The same conditions that detached working-class youth from the religious culture of their parents also drew them to radical, collectivist politics. Before the war, few Jews in these districts took an active interest in politics of any kind. Most were unnaturalized aliens, with an unsure grasp of English, preoccupied, overwhelmed even, with keeping themselves and their families fed and housed. Their British-born, British-educated children, on the other hand, were alive to currents and crises beyond their immediate surroundings. Less willing to tolerate the world as it was, many of them embraced radical politics, especially in the 1930s and 1940s. At the center of left-wing activism in the old immigrant districts was the Workers’ Circle (Arbeiter Ring), which functioned as both a friendly society and a cultural, social, and political club. Established by Russian-born Bundists in Stepney in 1909, membership was not limited to those who supported the Bundist program (a mix of Marxism and Jewish cultural nationalism) but included all who identified with the left—trade unionists, Labourites, Communists, anarchists, and Labor Zionists. In the interwar period, there were twenty branches, in both London and the provinces, two of which at least were Communist-controlled. Total membership of the Workers’ Circle, which stood at thirteen hundred in 1922, peaked at about three thousand in 1939 and then declined after the war, as the Jewish working class shrank. Circle House in Alie Street, the London headquarters of the movement, opened in 1924 and hosted lectures, concerts, dances, debates, and classes. Workers gathered to read newspapers, play cards or chess, drink tea, and argue. There, in its modest canteen and its provincial counterparts, they found “consolation, a spiritual refuge from the struggle with the day-to-day world, a place to recharge their dreams,” as Ralph Glasser recalled.48
In the mid-1930s, the Communist Party of Great Britain (CPGB) became a force in Jewish working class districts.49 Before this, it had been a negligible presence, attracting only a hard core of ideologically committed veteran activists with links to pre-1918 East European politics. (p.208) Membership in its Stepney branch, most of whose members were Jewish, leaped from 115 in 1934 to 500 in 1939. (The branch’s Young Communist League counted an additional 250 members.) It attracted young men and women who wanted to build a better world but were disillusioned with the increasingly moderate Labour Party, a partner in the coalition National Government from 1931 to 1940, and its Irish-controlled Stepney branch, which was unsympathetic to Jewish concerns. It was also attractive because it was more than a political organization. It offered a meaningful, all-enveloping way of life. “To be a Communist,” the East End–born Marxist historian Raphael Samuel (1934–96) recalled, “was to have a complete social identity, one which transcended the limits of class, gender and nationality.” Jewish Communists lived “in a little private world of their own,” within “intense neighbourhood networks and little workplace conventicles.”50 They gathered at the same cafes and attended the same lectures; they listened to readings and debates together and went on holiday and weekend rambles with each other. For some, Communism functioned like a religion, offering answers to ultimate questions, replacing a faith lost or never possessed, providing strength and solace.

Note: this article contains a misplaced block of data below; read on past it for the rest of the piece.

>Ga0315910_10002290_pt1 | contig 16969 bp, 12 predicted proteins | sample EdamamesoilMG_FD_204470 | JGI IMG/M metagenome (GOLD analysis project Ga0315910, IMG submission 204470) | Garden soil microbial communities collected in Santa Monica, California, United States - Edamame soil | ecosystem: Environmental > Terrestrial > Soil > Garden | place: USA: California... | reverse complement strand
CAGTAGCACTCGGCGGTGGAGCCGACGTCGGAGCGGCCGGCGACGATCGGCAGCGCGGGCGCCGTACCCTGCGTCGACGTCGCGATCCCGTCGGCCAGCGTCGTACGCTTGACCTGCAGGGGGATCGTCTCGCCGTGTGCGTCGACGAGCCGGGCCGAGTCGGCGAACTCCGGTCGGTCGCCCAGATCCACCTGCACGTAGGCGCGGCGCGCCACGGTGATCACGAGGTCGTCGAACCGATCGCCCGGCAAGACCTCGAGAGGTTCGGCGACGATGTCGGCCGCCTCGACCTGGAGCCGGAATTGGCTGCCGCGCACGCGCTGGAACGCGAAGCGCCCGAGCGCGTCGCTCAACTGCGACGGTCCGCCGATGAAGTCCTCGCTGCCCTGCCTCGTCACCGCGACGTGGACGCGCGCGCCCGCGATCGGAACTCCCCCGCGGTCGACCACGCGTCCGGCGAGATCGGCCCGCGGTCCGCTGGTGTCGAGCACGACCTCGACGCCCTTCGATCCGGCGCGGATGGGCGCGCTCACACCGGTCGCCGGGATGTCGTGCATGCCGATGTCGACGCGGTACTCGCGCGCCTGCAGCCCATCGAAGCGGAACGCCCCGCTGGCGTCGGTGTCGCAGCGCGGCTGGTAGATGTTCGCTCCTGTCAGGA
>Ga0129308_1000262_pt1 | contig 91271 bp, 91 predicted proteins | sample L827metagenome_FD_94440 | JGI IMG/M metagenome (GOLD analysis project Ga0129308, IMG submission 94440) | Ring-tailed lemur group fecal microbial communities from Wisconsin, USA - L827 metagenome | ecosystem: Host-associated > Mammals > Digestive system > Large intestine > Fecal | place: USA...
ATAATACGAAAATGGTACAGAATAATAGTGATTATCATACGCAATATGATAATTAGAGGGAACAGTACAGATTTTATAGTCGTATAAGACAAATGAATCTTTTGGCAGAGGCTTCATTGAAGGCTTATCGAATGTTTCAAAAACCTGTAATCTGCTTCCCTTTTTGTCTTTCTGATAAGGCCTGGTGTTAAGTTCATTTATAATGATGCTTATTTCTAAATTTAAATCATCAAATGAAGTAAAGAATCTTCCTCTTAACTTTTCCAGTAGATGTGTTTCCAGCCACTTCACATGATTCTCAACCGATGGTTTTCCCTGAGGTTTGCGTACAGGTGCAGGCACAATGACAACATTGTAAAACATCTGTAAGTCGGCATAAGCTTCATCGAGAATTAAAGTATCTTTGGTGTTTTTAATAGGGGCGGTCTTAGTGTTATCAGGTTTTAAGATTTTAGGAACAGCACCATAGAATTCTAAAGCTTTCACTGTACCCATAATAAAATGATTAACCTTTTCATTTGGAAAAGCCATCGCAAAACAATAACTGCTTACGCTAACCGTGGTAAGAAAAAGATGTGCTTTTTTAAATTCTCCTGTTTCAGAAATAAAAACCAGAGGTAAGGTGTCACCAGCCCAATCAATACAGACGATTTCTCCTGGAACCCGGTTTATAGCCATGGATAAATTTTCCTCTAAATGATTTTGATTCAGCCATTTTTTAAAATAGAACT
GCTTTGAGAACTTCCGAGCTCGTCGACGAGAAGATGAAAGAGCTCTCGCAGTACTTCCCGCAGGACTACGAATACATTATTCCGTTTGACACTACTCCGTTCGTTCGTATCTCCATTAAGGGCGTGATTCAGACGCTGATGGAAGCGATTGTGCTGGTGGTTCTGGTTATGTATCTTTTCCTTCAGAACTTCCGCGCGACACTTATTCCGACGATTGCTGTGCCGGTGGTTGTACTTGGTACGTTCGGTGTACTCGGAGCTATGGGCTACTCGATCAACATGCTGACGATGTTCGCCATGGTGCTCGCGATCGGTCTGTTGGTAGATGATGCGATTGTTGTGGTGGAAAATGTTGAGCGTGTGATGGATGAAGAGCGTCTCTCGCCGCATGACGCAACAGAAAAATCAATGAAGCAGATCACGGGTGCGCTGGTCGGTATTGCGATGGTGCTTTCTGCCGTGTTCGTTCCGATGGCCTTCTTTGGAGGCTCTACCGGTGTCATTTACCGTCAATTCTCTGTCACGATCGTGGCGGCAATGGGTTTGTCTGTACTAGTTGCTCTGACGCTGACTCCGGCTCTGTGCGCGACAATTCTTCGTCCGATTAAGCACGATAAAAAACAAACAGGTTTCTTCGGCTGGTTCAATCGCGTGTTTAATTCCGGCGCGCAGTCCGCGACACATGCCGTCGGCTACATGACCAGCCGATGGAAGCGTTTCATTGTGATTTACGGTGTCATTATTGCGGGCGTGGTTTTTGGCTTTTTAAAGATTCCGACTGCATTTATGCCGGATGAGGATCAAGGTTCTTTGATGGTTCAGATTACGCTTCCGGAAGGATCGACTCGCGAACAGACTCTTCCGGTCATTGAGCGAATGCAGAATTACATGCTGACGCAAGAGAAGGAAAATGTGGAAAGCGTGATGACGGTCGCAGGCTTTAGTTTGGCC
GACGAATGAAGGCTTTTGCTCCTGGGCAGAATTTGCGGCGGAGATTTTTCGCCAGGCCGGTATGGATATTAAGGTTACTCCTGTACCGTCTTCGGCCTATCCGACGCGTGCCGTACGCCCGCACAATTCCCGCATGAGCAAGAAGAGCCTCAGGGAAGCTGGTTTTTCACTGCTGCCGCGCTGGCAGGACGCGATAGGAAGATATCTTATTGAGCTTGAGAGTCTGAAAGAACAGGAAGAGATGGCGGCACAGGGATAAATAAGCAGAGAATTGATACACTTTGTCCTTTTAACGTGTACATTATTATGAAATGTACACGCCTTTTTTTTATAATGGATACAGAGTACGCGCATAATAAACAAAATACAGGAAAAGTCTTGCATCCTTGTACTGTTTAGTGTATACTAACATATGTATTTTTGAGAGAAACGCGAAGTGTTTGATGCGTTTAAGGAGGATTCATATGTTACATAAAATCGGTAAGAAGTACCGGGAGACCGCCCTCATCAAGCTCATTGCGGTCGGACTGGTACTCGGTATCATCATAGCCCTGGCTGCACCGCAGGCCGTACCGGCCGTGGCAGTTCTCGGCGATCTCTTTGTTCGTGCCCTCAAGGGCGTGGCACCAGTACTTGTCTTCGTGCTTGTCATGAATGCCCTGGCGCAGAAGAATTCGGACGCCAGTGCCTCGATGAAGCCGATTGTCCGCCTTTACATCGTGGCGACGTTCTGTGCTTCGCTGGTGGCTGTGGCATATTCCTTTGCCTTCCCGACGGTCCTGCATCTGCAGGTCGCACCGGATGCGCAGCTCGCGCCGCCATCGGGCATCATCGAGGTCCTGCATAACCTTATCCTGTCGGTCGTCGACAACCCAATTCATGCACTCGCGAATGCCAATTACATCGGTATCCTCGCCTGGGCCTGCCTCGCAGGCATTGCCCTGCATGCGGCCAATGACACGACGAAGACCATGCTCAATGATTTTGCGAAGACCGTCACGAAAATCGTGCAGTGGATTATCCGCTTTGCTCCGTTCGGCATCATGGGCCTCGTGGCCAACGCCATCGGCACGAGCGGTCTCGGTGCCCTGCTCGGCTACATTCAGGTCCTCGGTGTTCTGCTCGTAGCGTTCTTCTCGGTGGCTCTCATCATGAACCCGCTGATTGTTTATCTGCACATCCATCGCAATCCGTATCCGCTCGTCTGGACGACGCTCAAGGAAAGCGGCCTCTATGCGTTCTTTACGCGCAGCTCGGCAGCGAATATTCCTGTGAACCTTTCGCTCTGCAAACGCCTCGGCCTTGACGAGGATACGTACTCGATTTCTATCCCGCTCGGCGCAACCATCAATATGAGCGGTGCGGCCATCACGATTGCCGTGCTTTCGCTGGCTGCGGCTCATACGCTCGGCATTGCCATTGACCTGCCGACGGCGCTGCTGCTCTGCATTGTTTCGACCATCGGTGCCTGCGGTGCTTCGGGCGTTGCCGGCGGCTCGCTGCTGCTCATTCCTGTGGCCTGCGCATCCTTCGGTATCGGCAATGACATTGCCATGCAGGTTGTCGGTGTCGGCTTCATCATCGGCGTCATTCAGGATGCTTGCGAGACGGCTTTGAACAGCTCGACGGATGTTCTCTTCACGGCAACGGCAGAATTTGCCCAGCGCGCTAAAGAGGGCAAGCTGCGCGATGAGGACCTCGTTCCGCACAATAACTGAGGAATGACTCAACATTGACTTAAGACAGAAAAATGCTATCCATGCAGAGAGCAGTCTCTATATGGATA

Although few Jews became members of the CPGB, its influence in working-class Jewish districts from the mid-1930s to the mid-1940s was far ranging. It mobilized local residents to fight the British Union of Fascists, led rent strikes, organized anti-Nazi demonstrations, agitated to improve conditions in air raid shelters during World War II, and otherwise championed the immediate interests of Jewish workers and traders. One reason it succeeded in winning broad support, including, at times, the support of Jewish businessmen, was that it cooperated with non-Communist groups (trade unions, friendly societies, the Workers’ Circle) in popular front–style organizations. The Stepney Tenants’ Defence League, for example, which Jewish Communists controlled from its founding in 1937, counted 7,500 members in June 1939, while the Jewish People’s Council against Fascism and Anti-Semitism (see below), much of whose leadership was Communist, drew support from all segments of the East End Jewish population, including the synagogues. An even more important reason was that the Communists filled a political vacuum. The Labour Party was indifferent to Jewish fears about Blackshirt violence and the persecution of Jews abroad, while the institutions of middle-class Anglo-Jewry—the Board of Deputies, in particular—failed to hold the confidence of East End Jews. Not only did the Board pursue a low profile, nonconfrontational approach in regard to the BUF, (p.209) but it also failed to defend the economic interests of Jews (shopkeepers, street traders, and hairdressers) hit by new Sunday trading laws in the 1930s. The willingness of Communists to oppose the BUF from the start, to confront the Blackshirts head on, in the streets and in meeting halls, won them a mass following in working-class Jewish districts. When Jewish voters in the Spitalfields East ward elected the Communist activist Phil Piratin (1907–95) to the Stepney Borough Council in 1937 and, then, in the Mile End division elected him to Parliament in 1945, they were not so much voting for the CPGB’s collectivist program as for its antifascist activism.